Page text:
The title has an energy devoid of the darkness prevalent in most of the Bat-titles, and that may or may not be a good thing. The price of this sunny, youthful turn seems to be the dark drama that motivates most of the Bat-Family. Barbara’s boyfriend was shot by her father not so long ago and now she’s playing tonsil-hockey with a hot guy in a club and she brings him home? When The New 52 started, we suspended a lot of history to give these characters new lives and purpose. No character was more welcome than Barbara Gordon, healed and no longer needing her wheelchair, fighting crime as Batgirl after so long an absence.
Fresh approaches to time-honored characters are always welcome in comics, and I’m looking forward to seeing how this new creative team handles Barbara Gordon and Batgirl.
Cameron Stewart and Brenden Fletcher (W), Babbs Tarr (A) • DC Comics, $2.99
– Karen O’Brien
Bumf, Volume 1
Given the places he’s been and the things he’d seen (as documented in books such as Palestine, Safe Area Gorazde and Footnotes in Gaza), you might forgive cartoonist-journalist Joe Sacco if he didn’t automatically see the funny side of life. However, for his new series, Bumf, the artist is heading back to his underground roots, citing the influence of ZAP and Weirdo and promising an exuberant, satirical and confrontational read.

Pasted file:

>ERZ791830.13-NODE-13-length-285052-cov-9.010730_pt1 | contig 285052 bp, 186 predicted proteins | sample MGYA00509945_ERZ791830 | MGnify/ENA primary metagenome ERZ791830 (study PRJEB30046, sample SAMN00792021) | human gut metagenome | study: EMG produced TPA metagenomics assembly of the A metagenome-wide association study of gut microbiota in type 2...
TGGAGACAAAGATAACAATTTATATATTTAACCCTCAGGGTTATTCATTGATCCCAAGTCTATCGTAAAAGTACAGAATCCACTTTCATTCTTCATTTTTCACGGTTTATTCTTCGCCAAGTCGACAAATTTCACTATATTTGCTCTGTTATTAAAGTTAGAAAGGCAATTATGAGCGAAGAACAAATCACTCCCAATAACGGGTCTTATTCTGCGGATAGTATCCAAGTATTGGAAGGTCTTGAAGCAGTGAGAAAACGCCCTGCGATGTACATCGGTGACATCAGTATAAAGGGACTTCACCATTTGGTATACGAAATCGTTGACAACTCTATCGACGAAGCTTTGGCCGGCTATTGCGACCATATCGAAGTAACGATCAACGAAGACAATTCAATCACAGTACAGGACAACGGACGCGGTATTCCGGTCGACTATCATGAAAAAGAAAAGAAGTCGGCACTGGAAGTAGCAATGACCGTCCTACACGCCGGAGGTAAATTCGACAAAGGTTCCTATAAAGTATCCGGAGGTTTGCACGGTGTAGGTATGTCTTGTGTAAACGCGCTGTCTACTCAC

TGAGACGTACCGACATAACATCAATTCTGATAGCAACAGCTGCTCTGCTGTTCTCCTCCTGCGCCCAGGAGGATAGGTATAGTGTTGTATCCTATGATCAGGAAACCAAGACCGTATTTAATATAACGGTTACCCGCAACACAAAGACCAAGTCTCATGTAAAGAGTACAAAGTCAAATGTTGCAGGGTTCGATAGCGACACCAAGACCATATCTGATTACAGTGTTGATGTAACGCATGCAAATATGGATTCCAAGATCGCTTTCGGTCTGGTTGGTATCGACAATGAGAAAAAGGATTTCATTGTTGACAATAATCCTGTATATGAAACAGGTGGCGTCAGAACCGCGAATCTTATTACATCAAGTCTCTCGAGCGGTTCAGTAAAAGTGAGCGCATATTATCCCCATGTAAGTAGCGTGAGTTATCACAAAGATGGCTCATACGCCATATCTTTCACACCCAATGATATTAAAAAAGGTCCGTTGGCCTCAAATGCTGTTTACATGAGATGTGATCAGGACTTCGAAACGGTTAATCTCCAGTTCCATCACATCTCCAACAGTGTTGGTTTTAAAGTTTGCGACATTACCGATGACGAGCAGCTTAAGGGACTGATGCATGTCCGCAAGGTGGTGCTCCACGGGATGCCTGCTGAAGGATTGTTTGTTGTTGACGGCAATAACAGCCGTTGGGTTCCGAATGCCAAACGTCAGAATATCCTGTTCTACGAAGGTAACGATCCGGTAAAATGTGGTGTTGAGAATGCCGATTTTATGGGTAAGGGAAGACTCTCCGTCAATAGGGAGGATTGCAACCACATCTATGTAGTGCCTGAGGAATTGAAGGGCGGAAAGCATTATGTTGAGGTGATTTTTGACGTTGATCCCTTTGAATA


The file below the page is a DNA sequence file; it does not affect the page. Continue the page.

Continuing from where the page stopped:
Fantagraphics are promising something very distinct with the perfect-bound 100-page first volume (catchily subtitled ‘I Buggered the Kaiser’), claiming that it’s “Often puerile, disgusting, and beyond redemption”.
Even Sacco himself gets drawn into Fantagraphics’ uncharacteristic hype, declaring, “They expect better things from me. They’ll never put me on a stamp now.” It’ll be interesting to see how well the established audience for Sacco’s journo-comix respond to this change of tone.
Joe Sacco (W/A) • Fantagraphics Books, $14.99
– Tom Murphy
Now that Snyder and Capullo have wrapped up the blockbuster adventure of the “Zero Year” storyline, their next arc could be the end for the Caped Crusader.
“Endgame” will be a six-issue arc, and DC promises that it will be “the biggest, deadliest, and most epic story yet” from this creative team. That description isn’t exactly helpful, but the newly revealed cover art depicting Batman versus the Justice League certainly offers some big hints at the big hits planned for this story.
Scott Snyder (W), Greg Capullo (A) • DC Comics, $3.99
– Karen O’Brien